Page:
Wahab Ali Bugti: Stark Reminder Of Artist Neglect In Pakistan

Wahab Ali Bugti: Stark Reminder Of Artist Neglect In Pakistan
Time and again we are reminded of how the state fails its people in so many different ways. Perhaps a more accurate reading would be people failing people, but however you look at it, the final result is the same. Recently, pictures of Balochi musician Wahab Ali Bugti have been making the rounds that show him and his family stranded in his flooded village in Dera Murad Jamali. The pictures, like almost all the visuals from flood-hit areas are heart-breaking, but in the case of Bugti they are even more so when you consider where he was just a year ago. In January of this year, Coke Studio came out with its latest season, which included a song featuring Bugti and fellow Baloch singers Kaifi Khalil and rapper Eva B. The song, Kana Yari, became a huge hit, and currently has over 35 million views on Youtube. But now, after seeing Twitter timelines full of photos of Bugti in very different circumstances, the question one must ask is, how are we repaying our artists?


This isn't to insinuate that it is Coke Studio's fault for not helping out Bugti. To his credit, Xulfi, who was the producer of this season of Coke Studio, reached out to the stranded musician to offer support and assistance, and since then, it has been learnt that Bugti has relocated, though he is still in need of financial assistance. But there have been too many instances of artists and internet personalities from humble backgrounds who go viral and are invited to do press junkets and morning show appearances only to be forgotten the next week, for this to remain an anomaly. Far too many 'viral sensations' are never heard of again, after providing the press cycle great content for almost nothing in exchange. If anything, this is a question of mentorship, and not just mere exposure. Who will stand up for the artisans and the entertainers?


I had been thinking about the Justin Bibi's for many years before they made an appearance on this year's Coke Studio. In fact, in December 2019 I had even reached out to them, in hopes of finding out where they were and maybe highlighting this exact question that I'm posing today. Where do viral sensations go to die? Why can't we offer them more than a 20 minute appearance on a morning show? These girls had talent, and more importantly had lucked out by getting noticed, even if only fleetingly. How can our infrastructure make it possible for people like them to hold on to that awareness, and make the best out of it?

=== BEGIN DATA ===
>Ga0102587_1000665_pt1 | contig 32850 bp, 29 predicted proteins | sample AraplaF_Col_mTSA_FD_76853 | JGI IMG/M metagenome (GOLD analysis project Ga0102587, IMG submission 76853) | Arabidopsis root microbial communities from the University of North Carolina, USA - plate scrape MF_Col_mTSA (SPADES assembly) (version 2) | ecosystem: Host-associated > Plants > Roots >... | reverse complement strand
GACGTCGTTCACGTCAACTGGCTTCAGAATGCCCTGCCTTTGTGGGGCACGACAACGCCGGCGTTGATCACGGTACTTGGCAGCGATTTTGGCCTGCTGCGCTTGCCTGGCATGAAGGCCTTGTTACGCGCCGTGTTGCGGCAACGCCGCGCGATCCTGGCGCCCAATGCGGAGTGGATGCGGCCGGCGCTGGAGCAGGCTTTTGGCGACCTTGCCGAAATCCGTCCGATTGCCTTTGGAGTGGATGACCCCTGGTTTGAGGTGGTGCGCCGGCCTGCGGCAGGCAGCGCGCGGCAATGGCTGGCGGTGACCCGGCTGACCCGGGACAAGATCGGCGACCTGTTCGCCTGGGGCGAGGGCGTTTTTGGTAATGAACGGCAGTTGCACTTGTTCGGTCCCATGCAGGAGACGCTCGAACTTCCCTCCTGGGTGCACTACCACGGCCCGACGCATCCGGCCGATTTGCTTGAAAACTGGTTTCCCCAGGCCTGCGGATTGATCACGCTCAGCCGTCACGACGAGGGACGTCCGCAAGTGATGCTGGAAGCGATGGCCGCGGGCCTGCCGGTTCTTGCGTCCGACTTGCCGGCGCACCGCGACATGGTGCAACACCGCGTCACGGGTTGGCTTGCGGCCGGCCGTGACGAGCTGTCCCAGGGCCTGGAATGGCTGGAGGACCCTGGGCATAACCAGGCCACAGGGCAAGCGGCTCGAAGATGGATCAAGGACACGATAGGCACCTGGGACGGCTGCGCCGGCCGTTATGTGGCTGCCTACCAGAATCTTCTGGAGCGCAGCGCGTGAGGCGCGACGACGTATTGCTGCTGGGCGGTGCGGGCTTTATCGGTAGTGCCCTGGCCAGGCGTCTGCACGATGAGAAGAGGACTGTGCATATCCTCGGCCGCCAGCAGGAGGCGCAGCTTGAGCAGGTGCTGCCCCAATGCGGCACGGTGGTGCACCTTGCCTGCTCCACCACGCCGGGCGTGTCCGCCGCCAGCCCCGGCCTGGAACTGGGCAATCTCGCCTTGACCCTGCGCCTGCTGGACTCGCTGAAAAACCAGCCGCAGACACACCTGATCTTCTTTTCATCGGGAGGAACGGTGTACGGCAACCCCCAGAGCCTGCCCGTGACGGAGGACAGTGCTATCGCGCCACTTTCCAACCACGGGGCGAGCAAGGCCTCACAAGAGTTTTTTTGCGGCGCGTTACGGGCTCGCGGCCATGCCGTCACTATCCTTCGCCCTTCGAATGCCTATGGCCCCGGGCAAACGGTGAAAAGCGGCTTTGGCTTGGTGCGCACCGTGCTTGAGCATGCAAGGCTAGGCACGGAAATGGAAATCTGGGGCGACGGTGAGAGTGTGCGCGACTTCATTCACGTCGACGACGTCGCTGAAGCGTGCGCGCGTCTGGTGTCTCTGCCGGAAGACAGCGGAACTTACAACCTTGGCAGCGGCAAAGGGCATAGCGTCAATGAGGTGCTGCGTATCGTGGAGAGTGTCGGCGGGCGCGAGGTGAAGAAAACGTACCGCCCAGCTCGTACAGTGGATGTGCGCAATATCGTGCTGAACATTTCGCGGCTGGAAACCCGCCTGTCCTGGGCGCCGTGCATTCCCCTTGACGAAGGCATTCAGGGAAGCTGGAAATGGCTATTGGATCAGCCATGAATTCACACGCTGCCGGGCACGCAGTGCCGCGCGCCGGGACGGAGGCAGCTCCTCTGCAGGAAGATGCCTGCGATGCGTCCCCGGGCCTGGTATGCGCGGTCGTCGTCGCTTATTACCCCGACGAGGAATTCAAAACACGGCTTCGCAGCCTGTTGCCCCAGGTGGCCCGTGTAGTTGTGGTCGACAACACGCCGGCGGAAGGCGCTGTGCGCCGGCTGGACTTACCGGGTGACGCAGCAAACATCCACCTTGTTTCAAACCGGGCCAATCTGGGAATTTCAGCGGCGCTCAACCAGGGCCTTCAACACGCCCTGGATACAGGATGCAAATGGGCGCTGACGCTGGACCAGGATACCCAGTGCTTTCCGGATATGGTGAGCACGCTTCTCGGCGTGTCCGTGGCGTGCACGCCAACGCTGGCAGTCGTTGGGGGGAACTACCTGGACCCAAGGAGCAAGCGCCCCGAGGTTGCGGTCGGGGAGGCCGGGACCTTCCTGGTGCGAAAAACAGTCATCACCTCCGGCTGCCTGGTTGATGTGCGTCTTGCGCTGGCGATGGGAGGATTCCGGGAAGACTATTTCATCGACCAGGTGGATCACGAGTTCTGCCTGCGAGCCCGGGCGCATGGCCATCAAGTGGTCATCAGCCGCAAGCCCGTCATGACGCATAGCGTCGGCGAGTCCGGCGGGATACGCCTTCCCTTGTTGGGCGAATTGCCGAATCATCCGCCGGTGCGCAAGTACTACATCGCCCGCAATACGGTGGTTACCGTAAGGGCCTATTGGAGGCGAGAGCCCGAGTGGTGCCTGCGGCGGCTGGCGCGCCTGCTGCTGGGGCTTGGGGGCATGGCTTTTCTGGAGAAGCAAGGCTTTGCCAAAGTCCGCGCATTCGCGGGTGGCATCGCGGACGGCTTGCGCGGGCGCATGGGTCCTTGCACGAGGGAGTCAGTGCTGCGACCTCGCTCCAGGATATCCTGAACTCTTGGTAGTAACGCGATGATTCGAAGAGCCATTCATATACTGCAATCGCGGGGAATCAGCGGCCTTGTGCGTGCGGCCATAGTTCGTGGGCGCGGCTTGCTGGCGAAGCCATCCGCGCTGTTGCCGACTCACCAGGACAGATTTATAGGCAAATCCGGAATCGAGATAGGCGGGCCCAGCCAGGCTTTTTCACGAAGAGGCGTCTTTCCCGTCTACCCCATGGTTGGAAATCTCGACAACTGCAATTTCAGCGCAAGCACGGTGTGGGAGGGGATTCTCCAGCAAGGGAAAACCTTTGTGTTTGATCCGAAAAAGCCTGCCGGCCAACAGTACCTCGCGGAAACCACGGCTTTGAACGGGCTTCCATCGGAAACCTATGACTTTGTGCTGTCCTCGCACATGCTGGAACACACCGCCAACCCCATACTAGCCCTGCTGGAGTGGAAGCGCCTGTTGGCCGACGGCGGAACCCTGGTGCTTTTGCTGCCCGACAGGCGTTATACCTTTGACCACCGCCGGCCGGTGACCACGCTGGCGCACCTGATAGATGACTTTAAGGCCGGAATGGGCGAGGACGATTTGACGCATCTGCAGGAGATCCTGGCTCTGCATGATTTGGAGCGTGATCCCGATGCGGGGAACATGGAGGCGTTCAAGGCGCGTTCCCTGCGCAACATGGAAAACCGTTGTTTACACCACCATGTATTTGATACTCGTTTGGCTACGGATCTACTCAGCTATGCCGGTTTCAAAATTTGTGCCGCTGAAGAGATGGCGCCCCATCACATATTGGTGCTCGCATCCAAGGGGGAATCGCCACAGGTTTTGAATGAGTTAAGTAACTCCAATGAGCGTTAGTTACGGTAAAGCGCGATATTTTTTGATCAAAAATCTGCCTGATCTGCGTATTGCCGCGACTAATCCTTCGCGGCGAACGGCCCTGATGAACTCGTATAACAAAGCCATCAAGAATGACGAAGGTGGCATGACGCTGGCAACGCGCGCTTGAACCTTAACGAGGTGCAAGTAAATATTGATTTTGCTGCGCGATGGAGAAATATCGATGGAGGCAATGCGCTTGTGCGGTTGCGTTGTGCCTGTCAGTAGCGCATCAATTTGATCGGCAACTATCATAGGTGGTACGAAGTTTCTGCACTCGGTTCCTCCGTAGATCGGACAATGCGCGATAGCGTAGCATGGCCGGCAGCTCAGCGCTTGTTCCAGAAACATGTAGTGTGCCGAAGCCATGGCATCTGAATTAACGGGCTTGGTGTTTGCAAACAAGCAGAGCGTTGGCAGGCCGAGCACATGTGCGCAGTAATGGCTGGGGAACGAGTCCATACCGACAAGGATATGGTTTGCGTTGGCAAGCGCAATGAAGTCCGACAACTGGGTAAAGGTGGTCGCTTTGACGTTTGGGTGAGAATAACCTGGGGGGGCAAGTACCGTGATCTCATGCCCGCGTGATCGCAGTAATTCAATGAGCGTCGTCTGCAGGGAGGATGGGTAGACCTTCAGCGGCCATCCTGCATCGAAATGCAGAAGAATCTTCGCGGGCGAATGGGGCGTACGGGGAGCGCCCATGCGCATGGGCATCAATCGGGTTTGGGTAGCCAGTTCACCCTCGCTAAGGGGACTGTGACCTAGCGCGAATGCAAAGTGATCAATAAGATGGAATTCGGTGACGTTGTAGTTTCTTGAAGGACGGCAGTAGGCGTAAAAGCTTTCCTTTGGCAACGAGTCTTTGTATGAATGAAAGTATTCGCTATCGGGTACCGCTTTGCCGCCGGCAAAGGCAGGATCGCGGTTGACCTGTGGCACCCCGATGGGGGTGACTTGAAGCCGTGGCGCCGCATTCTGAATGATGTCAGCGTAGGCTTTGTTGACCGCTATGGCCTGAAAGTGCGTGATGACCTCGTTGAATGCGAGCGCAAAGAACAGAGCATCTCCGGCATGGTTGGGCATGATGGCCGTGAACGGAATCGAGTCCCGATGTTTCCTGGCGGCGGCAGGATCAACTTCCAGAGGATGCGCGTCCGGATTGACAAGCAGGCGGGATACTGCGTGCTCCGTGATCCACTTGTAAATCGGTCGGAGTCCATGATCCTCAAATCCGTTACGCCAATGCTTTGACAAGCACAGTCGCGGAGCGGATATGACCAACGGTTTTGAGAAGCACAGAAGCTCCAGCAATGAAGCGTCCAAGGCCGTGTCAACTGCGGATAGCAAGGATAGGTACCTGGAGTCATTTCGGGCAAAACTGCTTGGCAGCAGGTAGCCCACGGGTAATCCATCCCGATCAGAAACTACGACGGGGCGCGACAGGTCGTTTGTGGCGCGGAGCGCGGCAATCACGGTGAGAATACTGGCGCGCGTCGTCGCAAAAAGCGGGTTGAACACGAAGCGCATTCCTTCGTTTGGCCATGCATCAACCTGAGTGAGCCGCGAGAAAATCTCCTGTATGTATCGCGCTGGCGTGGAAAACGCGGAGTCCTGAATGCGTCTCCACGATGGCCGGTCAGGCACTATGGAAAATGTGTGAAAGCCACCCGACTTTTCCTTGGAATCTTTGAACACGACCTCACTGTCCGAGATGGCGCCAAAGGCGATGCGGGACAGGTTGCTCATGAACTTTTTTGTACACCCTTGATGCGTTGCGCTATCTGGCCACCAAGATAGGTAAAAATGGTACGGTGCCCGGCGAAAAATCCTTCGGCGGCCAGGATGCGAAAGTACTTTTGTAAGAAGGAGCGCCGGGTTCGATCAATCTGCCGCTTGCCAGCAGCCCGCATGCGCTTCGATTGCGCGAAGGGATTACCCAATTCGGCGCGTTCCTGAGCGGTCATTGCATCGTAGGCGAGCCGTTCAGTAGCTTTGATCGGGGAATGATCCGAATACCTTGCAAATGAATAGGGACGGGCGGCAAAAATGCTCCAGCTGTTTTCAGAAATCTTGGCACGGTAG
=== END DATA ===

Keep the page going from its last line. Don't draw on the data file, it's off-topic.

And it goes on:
Maybe the answer is Coke Studio. For the Justin Bibi's it certainly seemed to be, as it catapulted them back to an even bigger place in the spotlight, and a well-deserved one too. But it shouldn't stop there. We need to revisit our infrastructure and really re-think how we can offer artists a sustained income throughout the year, beyond Coke Studio. In addition to a lack of infrastructure, there is also a lack of mentorship, for the pioneers in the fields of art and culture have mostly come from privileged elite families, and don't have to worry about income sustainability the same way Wahab Ali Bugti or the Justin Bibi's do.

This conversation also makes me think of Arshad Khan, better known as the handsome Chai Wala, who went viral for his good looks and great tea back in 2016 — as I say, I've been thinking about this for a while. Life after going viral for Arshad looked like getting into the modeling industry, even though he fizzled out of the media circuit, as one does if one is a viral sensation. He, however, made the smart move to make some business investments, and opened up a cafe called, you guessed it, Chai Wala Cafe. The cafe now has two different branches, making sure Arshad doesn't have to rely on the fleeting loyalty of fame.

Khadija Muzaffar is the culture editor at The Friday Times. Previously a Fulbright scholar at NYU, she enjoys writing about society, culture, music and food. She tweets at @khadijamuzaffar, but is far more interesting on Instagram.